Page last updated at 19:23 GMT, Tuesday, 25 August 2009 20:23 UK

Chernobyl children at farm maze

Chernobyl children in Maize Maze
The children were given a tour of the 8ft-high maze

Children affected by the Chernobyl disaster from have visited a farm maze in Cornwall as part of a visit to the UK to help boost their immune systems.

The 10 children spent time at the Cornish Maize Maze at Smeaton Farm, near Saltash, as part of their a month-long visit to England.

They were brought over by the charity Chernobyl Children Lifeline.

The charity said the visit would help their health as they were away from contaminated areas near their homes.

Life expectancy

The children were given a tour of the 8ft (2.4m) high maze which is has been cut into the shape of a wind turbine.

The farm said the children enjoyed the maze, bounced on a bouncy castle and climbed a hay bale tower.

Andy Hannaford from the charity said maze visit was a highlight of their month-long stay because those who wanted to could simply relax in the countryside with lots of fresh air, while others enjoy other activities.

Smeaton Farm's maize turbine
The turbine maze is due to be cut down at the end of August

The Chernobyl nuclear power plant, just north of Kiev, in the Ukraine, was the scene of the world's worst civilian nuclear accident in April 1986, when one of its reactors exploded.

The contamination spread across neighbouring Belarus, and into Europe. Illnesses caused by radiation exposure remain common among children from the most-affected areas who were not even born at the time.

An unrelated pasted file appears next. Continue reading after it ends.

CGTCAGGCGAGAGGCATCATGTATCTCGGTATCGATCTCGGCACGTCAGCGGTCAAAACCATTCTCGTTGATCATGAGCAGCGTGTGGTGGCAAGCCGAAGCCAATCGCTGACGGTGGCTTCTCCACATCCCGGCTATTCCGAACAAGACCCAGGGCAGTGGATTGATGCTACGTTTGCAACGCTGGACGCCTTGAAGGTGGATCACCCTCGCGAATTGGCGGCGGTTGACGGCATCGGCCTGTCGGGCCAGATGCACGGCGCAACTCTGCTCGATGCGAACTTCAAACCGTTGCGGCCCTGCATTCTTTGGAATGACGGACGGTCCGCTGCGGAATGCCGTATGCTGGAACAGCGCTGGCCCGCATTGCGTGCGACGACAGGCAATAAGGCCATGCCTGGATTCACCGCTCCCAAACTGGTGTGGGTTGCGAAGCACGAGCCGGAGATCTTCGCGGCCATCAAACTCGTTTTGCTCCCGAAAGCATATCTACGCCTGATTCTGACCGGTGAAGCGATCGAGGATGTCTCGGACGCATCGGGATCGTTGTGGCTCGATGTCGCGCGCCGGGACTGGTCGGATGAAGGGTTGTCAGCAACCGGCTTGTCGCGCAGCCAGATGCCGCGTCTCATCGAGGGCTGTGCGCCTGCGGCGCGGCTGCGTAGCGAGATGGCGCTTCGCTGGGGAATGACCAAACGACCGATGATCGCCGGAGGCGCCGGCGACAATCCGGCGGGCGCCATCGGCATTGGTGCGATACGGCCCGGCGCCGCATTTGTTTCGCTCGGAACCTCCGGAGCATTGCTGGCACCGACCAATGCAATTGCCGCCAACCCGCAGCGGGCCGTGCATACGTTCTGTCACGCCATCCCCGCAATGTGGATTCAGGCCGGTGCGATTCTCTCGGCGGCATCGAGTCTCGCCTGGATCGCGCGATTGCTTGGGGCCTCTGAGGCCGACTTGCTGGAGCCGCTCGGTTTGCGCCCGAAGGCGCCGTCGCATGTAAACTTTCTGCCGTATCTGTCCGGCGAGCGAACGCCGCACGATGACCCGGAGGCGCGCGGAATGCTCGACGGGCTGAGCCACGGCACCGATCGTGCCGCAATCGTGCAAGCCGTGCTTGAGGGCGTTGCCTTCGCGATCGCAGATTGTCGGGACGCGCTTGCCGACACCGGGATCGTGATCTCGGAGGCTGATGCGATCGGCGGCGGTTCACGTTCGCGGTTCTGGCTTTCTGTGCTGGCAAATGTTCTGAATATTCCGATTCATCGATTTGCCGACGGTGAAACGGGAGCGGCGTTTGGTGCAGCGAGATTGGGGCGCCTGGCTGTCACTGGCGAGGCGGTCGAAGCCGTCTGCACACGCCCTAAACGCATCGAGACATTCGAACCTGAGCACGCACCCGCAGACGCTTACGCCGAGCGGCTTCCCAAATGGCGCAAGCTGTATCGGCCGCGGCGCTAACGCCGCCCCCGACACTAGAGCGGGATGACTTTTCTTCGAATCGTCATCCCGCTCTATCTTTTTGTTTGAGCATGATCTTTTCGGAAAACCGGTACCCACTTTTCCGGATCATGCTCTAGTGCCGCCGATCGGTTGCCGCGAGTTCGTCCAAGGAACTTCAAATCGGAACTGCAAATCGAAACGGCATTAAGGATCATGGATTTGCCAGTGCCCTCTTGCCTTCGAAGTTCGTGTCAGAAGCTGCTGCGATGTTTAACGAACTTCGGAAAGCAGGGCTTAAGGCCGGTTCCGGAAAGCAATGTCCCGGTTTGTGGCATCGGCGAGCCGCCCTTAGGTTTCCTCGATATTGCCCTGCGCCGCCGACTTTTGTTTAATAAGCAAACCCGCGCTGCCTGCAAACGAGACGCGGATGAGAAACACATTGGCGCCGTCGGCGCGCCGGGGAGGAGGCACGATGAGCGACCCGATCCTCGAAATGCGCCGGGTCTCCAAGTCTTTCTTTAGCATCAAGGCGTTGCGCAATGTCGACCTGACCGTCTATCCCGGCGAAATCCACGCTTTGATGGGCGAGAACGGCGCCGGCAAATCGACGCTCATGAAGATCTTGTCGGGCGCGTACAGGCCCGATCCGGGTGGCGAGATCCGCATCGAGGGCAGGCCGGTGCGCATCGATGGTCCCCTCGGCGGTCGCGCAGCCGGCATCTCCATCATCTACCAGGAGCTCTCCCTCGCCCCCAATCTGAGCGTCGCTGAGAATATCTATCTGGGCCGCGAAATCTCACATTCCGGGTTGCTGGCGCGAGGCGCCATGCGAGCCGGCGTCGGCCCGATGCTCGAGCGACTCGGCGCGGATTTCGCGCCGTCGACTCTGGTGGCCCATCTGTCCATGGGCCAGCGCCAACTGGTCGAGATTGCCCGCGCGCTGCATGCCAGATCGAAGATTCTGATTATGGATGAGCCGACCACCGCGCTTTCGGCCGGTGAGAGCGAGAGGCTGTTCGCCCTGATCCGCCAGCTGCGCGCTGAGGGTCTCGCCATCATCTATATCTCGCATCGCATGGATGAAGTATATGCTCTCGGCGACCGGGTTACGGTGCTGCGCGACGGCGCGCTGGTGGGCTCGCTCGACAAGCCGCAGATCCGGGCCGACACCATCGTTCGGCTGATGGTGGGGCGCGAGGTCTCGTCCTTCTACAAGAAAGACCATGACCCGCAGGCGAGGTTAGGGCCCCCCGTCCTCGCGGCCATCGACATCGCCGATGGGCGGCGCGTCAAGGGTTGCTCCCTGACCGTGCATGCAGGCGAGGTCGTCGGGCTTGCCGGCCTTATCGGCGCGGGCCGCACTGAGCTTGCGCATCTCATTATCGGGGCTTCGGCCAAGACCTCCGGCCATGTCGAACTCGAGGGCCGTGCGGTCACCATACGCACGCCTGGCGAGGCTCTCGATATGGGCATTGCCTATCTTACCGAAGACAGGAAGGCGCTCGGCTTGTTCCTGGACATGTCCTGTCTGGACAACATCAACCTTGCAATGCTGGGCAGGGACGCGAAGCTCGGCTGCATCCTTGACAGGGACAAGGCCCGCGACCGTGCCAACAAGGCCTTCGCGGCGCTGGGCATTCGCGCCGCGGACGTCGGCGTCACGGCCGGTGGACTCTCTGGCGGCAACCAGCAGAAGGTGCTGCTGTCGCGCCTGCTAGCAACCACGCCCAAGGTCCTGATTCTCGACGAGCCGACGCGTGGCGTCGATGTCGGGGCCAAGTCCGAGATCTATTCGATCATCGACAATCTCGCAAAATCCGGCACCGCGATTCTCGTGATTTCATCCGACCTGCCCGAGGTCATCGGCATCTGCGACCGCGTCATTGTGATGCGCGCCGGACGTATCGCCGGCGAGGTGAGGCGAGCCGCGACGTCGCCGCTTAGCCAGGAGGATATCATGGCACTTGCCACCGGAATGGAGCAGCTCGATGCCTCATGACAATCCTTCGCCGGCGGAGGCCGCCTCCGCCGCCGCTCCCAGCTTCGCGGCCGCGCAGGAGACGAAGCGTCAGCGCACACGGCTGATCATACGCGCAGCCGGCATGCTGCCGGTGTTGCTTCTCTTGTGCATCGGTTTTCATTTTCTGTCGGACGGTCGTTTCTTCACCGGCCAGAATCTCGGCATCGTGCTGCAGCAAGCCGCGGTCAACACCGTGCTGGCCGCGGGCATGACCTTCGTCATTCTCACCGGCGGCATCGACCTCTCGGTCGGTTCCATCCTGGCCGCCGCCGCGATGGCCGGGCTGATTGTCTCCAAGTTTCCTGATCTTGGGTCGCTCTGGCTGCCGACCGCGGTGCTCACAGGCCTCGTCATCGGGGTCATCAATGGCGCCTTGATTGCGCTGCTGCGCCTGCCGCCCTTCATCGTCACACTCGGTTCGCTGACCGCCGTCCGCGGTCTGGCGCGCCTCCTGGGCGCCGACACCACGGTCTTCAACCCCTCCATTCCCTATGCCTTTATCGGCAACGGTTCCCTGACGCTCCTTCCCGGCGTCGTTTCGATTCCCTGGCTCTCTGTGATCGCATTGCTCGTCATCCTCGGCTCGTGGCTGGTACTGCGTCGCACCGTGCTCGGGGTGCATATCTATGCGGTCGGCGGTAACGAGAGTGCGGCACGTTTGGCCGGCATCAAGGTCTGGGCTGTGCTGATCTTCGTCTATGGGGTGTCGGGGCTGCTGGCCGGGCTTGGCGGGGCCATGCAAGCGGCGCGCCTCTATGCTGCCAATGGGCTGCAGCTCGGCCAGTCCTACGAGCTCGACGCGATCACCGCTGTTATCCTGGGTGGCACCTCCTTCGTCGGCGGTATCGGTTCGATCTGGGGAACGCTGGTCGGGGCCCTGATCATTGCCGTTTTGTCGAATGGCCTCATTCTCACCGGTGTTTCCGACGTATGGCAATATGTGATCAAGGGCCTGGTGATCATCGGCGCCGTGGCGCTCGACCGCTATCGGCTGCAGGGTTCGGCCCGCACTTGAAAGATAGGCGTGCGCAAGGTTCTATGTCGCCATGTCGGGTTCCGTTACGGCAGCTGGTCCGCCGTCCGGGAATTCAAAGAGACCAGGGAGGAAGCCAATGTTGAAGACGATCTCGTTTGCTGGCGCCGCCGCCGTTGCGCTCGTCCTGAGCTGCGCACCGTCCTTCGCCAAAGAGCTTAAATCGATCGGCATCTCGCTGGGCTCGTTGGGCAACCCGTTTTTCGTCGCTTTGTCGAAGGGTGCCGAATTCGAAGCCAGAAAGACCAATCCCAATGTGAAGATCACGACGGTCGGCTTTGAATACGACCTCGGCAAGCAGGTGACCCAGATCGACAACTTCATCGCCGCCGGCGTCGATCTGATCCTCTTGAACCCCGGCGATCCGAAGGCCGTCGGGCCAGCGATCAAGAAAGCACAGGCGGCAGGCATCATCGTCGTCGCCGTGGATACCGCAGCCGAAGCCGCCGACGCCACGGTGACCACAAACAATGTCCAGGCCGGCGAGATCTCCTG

Chernobyl Children Lifeline aims to bring child victims of the disaster to the UK for recuperative breaks.

Such breaks allow immune systems to recover and extend their life expectancy. Every two weeks they spend away can help them gain an extra year of life, the charity said.

The maze is due to be cut down at the end of August to be used as cattle feed.

Print Sponsor

Farmer unveils horizontal turbine
18 Jul 09 |  Cornwall
Chernobyl boys' health-boost trip
13 Apr 09 |  Wiltshire

The BBC is not responsible for the content of external internet sites

Has China's housing bubble burst?
How the world's oldest clove tree defied an empire
Why Royal Ballet principal Sergei Polunin quit


Sign in

BBC navigation

Copyright © 2020 BBC. The BBC is not responsible for the content of external sites. Read more.

This page is best viewed in an up-to-date web browser with style sheets (CSS) enabled. While you will be able to view the content of this page in your current browser, you will not be able to get the full visual experience. Please consider upgrading your browser software or enabling style sheets (CSS) if you are able to do so.

Americas Africa Europe Middle East South Asia Asia Pacific